UWA’s Professor David Mackey is one of the Chief Investigators on the recently awarded 2017 ‘Top Ranked Program Grant’, presented to the highest ranked NHMRC Program Grant in the country and the largest ever grant for glaucoma research.
Professor Mackey, Director of UWA’s Centre for Ophthalmology and Visual Science, Managing Director of the Lions Eye Institute and Professor of Ophthalmology, will join a group of three other chief investigators on the $9.5 million Program led by Professor Jamie Craig, David’s first post-doctoral and now Professor of Ophthalmology at Flinders University, along with Associate Professor Stuart Macgregor (the Council of the Queensland Institute of Medical Research) and Associate Professor Alex Hewitt (University of Tasmania).
The nationwide coverage of the chief investigators will allow for greater patient recruitment, identifying relatives at the highest risk, and ensuring they have regular glaucoma eye checks. Cascade genetic screening promises to be a new form of eradicating undetected glaucoma and reduce blindness.
Over the course of the 5-year Program, the team and their collaborators will investigate the efficacy of genetic risk profiles to target the relatives of patients with glaucoma. This builds on the WA Department of Health, Glaucoma Australia and NHMRC partnership to examine first-degree relatives of glaucoma patients, who have a ten-fold higher risk of being affected by glaucoma compared to the general population.
Glaucoma is a group of eye diseases where vision is lost due to damage of the optic nerve at the back of the eye. It is the second most common cause of blindness in Australia and by 2020 it will affect 80 million people worldwide. Over the next decade, the total cost of primary open angle glaucoma in Australia is expected to total $4.3 billion.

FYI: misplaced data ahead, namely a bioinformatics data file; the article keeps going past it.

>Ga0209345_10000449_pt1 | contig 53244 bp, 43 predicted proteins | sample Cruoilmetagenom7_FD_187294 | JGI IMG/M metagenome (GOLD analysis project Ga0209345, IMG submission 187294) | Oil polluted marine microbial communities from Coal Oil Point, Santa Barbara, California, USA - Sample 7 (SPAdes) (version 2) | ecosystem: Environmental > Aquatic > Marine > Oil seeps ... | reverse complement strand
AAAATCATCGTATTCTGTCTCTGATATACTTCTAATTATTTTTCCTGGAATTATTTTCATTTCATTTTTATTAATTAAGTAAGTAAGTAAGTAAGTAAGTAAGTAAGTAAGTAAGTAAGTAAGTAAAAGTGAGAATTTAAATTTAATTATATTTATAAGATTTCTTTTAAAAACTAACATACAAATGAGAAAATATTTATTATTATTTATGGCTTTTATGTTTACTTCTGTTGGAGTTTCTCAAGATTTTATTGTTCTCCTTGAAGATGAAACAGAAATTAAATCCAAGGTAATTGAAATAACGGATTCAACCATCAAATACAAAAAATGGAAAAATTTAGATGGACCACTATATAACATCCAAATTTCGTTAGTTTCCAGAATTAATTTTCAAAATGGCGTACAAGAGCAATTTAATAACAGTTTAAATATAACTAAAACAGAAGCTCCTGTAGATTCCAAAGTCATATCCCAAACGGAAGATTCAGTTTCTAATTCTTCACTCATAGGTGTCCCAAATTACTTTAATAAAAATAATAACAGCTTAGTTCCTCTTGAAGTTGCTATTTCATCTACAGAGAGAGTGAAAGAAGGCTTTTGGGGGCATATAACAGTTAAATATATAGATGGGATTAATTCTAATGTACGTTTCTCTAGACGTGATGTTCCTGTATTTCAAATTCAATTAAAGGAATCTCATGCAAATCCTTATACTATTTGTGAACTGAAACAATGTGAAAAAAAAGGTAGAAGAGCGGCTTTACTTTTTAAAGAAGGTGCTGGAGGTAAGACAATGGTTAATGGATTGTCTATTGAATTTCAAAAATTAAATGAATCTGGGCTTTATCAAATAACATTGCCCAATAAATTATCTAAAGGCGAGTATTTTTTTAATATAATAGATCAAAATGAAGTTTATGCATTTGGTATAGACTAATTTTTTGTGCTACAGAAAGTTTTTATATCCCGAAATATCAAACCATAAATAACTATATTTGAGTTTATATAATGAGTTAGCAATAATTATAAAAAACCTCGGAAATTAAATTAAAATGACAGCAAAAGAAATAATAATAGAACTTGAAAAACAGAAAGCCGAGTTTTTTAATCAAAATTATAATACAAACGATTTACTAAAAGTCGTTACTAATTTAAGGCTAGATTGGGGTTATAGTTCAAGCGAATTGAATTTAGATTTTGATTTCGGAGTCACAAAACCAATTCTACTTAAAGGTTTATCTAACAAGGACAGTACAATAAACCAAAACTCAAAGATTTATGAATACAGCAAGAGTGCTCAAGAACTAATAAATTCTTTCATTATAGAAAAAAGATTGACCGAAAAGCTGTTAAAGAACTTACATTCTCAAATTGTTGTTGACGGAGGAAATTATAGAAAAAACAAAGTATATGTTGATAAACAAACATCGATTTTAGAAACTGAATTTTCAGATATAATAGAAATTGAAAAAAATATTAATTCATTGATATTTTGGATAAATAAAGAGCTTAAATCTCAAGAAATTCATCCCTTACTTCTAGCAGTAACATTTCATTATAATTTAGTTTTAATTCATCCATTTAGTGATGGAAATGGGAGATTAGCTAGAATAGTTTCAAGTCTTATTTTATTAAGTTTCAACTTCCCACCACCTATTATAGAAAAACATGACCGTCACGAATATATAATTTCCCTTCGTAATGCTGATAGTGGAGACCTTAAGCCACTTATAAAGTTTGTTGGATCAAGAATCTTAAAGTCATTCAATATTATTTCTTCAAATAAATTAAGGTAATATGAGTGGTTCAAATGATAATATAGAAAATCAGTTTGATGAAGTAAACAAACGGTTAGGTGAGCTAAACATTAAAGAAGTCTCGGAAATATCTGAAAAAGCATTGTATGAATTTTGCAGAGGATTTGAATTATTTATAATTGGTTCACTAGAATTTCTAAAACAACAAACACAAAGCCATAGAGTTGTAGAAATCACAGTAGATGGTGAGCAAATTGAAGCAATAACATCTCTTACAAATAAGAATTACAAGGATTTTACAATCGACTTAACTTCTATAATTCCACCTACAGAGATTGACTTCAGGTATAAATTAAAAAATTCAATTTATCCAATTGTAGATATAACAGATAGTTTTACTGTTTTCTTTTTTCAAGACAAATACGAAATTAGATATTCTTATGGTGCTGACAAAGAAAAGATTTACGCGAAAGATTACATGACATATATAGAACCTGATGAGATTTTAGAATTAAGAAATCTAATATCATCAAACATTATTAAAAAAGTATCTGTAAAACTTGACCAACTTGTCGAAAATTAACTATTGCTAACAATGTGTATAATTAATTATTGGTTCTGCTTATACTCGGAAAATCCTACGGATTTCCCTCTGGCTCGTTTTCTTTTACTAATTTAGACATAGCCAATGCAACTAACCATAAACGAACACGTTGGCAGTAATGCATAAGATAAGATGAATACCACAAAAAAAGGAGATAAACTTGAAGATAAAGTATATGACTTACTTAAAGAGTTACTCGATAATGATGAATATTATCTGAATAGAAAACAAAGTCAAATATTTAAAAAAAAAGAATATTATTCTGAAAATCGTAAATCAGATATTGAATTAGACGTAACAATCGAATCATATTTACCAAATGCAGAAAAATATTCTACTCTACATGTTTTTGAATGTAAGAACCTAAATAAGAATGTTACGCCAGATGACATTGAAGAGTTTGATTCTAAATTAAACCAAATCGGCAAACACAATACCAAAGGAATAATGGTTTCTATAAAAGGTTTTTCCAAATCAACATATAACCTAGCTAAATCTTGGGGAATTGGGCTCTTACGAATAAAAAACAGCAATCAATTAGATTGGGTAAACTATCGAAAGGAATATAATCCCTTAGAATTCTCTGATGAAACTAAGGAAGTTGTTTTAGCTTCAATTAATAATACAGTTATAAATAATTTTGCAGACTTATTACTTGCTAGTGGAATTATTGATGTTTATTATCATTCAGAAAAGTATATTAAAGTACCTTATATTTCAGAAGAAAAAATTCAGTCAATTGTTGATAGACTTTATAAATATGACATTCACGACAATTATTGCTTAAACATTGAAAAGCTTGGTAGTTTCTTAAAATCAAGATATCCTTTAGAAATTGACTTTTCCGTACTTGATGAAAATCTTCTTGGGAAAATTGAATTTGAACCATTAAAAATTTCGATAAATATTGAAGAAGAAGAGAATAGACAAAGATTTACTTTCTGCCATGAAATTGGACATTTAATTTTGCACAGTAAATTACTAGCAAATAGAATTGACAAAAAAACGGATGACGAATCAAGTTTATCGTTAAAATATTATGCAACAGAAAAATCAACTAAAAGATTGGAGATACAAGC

The glaucoma program was originally started by Professor Mackey in 1993 when he planned the Glaucoma Inheritance Study in Tasmania (GIST) as a way of identifying genes purported to cause adult-onset glaucoma. This resulted in the identification of the myocilin gene, responsible for 5% of primary open-angle glaucoma (POAG). Now, 25 years later, POAG is recognised as one of the most heritable complex genetic diseases. The GIST data is today stored in the Australian and New Zealand Registry of Advanced Glaucoma (ANZRAG).
Professor Mackey said, “This translation of 25 years of research is a great achievement. I’ve met so many people with glaucoma, who are worried about their children going blind. It is incredibly rewarding to now be delivering a new strategy of screening and preventing glaucoma blindness.”
Professor Jamie Craig accepted the national award on behalf of the team at the 2017 NHMRC Research Excellence Awards.
Ms Hilary Salisbury, Centre for Ophthalmology and Visual Science: +61 9381 0779